Today I was cleaning out my bedroom. An ephemeral flash of self-motivation to handle the easily neglected corner housing my backpacking packs, my sweaters that it is never cold enough to wear, and a graveyard of plastic bags, waiting to be resurrected through one of the myriad uses that makes their presence in that dark corner a precious commodity. The corner had gotten out of control and my OCD was now in the driver’s seat. The problem had to be addressed.
Gear removed, laundry sorted to its proper place, that’s when I saw the shreds of plastic bags and scraps of fabric from an old dry-cleaning bag. A nest had been formed, over how much time, I probably don’t want to know. Moments later, the rat appeared, jumping out of a tattered Shoprite shopping bag. This is the part where I say that I ran into the other room to grab a bucket and a shoe to wrangle the little sucker into a live trap that would lead to his survival…but in realty I shouted, ran into the other room to get away from the damn thing, had to calm my nerves before returning to TRY to enact the aforementioned plan. But alas, he, or she, was long gone. Likely under my bed. Yes, I am sitting on my bed typing this, knowing full well there is probably a rat chilling a foot below me.
The point here is not to highlight any challenges of living here – I have a fraction of the rats and cockroaches in this house than I had in Philadelphia and New York. The point is, sometimes inspiration comes, ostensibly out of nowhere, to challenge a problem that you just cannot ignore anymore. Once faced, that problem can show you nothing more than a bigger problem you had no idea you would find there. A mess becomes a rat, a rat becomes a fear, a paranoia, a challenge to your very ability to live life in peace.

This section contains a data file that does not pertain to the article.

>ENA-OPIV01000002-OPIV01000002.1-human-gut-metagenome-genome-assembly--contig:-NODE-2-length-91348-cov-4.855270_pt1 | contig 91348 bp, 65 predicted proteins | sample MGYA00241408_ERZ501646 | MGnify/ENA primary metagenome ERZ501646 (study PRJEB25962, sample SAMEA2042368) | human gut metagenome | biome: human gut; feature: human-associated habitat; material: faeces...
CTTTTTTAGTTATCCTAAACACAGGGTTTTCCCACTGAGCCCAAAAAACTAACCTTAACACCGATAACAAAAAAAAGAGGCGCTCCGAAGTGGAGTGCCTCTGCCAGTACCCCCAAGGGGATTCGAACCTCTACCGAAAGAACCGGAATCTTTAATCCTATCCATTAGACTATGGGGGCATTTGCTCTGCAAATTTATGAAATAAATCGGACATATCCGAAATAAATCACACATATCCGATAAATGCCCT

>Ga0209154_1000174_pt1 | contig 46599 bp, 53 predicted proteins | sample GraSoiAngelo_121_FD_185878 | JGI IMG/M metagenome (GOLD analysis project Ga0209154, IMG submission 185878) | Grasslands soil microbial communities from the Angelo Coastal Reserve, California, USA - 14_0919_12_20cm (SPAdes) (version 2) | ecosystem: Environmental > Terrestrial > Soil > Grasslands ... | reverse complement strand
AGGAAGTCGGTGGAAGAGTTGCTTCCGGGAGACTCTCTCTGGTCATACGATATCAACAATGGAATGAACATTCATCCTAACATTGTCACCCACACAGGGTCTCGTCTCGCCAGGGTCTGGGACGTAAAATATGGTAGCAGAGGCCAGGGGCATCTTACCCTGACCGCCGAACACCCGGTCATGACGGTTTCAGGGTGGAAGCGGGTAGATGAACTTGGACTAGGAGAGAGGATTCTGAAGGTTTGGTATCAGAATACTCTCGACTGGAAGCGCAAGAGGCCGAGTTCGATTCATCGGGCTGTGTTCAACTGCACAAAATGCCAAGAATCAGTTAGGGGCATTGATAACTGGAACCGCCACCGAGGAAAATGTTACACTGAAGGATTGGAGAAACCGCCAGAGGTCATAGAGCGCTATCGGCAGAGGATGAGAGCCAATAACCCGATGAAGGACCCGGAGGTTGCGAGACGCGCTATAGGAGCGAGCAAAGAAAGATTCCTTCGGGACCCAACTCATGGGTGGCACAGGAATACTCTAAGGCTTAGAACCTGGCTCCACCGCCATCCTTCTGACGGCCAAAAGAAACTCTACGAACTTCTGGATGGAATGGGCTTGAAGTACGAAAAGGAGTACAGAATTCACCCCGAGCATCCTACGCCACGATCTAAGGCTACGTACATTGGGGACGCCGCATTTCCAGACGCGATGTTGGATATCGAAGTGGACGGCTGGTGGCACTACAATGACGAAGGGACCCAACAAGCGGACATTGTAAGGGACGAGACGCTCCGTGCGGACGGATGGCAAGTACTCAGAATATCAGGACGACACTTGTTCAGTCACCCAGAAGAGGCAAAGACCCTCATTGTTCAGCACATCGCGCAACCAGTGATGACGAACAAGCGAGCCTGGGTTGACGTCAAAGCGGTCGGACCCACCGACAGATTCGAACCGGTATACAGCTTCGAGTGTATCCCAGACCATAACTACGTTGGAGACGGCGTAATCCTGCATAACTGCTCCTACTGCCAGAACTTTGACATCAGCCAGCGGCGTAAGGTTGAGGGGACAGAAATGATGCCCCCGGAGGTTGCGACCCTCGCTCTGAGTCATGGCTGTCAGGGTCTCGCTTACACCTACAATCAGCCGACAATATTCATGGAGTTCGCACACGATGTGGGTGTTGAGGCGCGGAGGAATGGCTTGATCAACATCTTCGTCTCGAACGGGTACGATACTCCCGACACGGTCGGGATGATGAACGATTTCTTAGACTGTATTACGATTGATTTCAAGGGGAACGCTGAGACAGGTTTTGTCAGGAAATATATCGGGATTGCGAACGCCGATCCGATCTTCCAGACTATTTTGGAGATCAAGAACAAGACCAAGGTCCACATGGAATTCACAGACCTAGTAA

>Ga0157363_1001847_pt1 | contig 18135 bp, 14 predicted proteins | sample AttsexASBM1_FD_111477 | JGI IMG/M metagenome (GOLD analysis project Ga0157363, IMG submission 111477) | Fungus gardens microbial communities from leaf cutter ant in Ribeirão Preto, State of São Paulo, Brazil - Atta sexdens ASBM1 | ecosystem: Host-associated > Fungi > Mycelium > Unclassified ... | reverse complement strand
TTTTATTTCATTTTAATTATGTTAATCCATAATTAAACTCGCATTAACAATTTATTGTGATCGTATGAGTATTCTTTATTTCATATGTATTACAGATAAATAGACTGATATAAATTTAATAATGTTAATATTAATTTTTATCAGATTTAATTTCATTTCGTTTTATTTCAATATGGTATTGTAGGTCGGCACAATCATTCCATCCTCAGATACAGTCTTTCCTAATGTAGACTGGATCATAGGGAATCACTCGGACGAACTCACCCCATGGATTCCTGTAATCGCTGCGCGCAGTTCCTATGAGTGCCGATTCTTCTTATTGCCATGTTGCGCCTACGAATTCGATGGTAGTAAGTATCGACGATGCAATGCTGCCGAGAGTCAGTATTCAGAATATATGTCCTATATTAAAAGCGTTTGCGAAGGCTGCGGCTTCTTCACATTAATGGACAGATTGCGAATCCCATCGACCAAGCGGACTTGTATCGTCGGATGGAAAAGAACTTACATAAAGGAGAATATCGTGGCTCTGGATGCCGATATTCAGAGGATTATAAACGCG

I do not mind the rat. He can live down there, in the dark confines of my bed frame, and pop out occasionally to munch on the crumbs left over from a night of snacking in bed (terrible habit). As long as he doesn’t crawl on my face or bother V, we’re in the clear.
In the same vein, the rats in our lives, those unexpected disturbances, need to be accepted while they exist. We do not need to embrace them full on, we just need to know that their presence in our lives is not permanent. And in the meantime, we just need to have a sense of humor about it. And know that when all other truths falter, one truth of life remains: it is always changing.